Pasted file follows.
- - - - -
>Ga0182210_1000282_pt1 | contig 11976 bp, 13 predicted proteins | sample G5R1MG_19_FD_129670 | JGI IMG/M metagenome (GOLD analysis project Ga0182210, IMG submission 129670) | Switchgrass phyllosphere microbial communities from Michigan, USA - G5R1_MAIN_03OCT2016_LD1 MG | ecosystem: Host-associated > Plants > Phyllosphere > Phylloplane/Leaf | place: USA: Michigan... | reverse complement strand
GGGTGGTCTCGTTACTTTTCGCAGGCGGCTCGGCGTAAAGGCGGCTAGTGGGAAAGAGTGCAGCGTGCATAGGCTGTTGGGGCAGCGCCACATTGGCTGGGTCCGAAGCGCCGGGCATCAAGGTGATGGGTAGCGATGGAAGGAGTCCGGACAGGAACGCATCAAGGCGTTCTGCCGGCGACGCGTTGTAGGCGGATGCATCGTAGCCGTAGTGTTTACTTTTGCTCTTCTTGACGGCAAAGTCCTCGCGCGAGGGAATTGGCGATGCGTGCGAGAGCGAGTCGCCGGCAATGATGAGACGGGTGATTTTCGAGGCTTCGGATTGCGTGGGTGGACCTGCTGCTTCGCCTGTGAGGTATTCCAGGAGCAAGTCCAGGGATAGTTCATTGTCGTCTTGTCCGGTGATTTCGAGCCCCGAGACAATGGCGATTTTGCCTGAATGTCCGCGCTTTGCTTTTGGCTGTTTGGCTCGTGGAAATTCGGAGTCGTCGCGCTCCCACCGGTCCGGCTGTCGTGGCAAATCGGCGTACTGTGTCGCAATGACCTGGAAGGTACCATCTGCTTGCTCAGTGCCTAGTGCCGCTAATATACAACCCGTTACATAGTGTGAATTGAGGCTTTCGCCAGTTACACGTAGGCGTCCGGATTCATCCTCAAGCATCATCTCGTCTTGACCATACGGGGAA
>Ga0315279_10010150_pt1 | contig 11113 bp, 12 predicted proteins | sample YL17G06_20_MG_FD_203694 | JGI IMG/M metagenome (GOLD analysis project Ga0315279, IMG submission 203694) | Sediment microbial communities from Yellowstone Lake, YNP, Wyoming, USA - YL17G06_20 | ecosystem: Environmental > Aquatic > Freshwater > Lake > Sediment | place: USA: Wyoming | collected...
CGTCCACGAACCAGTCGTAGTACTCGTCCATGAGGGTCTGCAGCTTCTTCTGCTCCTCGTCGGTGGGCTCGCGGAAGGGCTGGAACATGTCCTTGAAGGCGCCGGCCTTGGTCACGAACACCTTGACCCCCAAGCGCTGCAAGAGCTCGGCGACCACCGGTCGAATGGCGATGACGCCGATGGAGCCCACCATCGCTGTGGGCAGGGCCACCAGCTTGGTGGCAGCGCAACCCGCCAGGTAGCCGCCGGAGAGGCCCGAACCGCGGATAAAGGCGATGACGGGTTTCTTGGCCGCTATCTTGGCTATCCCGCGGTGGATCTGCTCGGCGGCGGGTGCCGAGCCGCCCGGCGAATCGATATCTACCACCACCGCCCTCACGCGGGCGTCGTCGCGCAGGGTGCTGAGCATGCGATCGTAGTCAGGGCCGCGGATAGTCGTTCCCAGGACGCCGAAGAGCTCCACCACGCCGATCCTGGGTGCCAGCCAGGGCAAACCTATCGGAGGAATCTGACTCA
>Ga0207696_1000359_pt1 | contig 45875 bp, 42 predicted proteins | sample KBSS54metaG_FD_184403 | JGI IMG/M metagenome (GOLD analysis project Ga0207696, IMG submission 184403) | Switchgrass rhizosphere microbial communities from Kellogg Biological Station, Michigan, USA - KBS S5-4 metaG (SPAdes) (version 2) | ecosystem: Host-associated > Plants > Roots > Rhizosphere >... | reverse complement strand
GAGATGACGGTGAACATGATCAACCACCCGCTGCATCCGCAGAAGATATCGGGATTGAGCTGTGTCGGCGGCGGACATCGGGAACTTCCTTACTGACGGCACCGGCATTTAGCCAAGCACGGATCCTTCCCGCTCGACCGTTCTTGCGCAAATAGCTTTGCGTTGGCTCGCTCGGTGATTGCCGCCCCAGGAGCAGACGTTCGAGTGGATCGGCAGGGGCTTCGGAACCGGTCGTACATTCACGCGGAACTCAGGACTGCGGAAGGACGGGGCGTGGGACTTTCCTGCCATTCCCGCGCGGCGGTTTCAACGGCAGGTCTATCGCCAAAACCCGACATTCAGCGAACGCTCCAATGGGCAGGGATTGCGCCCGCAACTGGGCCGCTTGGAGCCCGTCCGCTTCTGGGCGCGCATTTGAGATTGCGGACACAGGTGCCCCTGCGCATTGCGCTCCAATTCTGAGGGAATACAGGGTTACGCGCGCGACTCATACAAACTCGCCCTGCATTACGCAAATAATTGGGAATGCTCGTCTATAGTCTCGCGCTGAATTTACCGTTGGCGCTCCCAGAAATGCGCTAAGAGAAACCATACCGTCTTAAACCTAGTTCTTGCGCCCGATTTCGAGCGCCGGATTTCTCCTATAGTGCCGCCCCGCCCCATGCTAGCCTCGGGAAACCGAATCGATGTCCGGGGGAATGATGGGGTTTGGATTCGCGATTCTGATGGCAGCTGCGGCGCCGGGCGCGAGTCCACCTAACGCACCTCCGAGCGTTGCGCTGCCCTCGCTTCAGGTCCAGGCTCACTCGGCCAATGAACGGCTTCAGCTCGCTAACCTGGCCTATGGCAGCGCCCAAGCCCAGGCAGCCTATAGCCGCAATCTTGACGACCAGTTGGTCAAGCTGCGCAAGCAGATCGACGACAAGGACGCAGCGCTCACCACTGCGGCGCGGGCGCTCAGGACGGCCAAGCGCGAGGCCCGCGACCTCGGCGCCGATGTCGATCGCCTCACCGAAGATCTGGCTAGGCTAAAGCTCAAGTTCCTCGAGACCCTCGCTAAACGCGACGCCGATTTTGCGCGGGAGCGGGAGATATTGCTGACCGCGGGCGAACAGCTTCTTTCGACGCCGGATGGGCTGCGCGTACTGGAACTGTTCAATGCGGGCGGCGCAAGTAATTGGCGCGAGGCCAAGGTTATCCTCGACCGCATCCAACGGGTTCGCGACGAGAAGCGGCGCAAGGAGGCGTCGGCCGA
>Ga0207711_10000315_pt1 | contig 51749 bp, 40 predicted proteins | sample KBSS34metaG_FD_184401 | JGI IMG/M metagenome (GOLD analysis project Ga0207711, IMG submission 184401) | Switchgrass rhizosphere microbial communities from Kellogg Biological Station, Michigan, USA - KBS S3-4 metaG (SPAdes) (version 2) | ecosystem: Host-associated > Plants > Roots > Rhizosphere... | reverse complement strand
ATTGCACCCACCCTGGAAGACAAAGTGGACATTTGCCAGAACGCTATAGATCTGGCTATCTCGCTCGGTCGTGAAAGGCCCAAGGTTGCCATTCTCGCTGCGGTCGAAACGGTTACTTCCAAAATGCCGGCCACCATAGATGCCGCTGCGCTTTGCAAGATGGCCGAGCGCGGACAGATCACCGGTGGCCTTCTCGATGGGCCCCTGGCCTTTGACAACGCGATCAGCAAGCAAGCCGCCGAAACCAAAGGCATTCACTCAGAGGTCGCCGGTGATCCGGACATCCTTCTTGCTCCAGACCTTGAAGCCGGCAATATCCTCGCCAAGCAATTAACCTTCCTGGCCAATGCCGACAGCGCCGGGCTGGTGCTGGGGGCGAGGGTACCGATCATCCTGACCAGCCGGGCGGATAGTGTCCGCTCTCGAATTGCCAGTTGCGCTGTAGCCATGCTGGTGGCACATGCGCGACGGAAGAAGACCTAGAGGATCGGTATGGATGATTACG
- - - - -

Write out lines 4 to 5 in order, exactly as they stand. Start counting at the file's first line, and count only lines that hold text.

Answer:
CGTCCACGAACCAGTCGTAGTACTCGTCCATGAGGGTCTGCAGCTTCTTCTGCTCCTCGTCGGTGGGCTCGCGGAAGGGCTGGAACATGTCCTTGAAGGCGCCGGCCTTGGTCACGAACACCTTGACCCCCAAGCGCTGCAAGAGCTCGGCGACCACCGGTCGAATGGCGATGACGCCGATGGAGCCCACCATCGCTGTGGGCAGGGCCACCAGCTTGGTGGCAGCGCAACCCGCCAGGTAGCCGCCGGAGAGGCCCGAACCGCGGATAAAGGCGATGACGGGTTTCTTGGCCGCTATCTTGGCTATCCCGCGGTGGATCTGCTCGGCGGCGGGTGCCGAGCCGCCCGGCGAATCGATATCTACCACCACCGCCCTCACGCGGGCGTCGTCGCGCAGGGTGCTGAGCATGCGATCGTAGTCAGGGCCGCGGATAGTCGTTCCCAGGACGCCGAAGAGCTCCACCACGCCGATCCTGGGTGCCAGCCAGGGCAAACCTATCGGAGGAATCTGACTCA
>Ga0207696_1000359_pt1 | contig 45875 bp, 42 predicted proteins | sample KBSS54metaG_FD_184403 | JGI IMG/M metagenome (GOLD analysis project Ga0207696, IMG submission 184403) | Switchgrass rhizosphere microbial communities from Kellogg Biological Station, Michigan, USA - KBS S5-4 metaG (SPAdes) (version 2) | ecosystem: Host-associated > Plants > Roots > Rhizosphere >... | reverse complement strand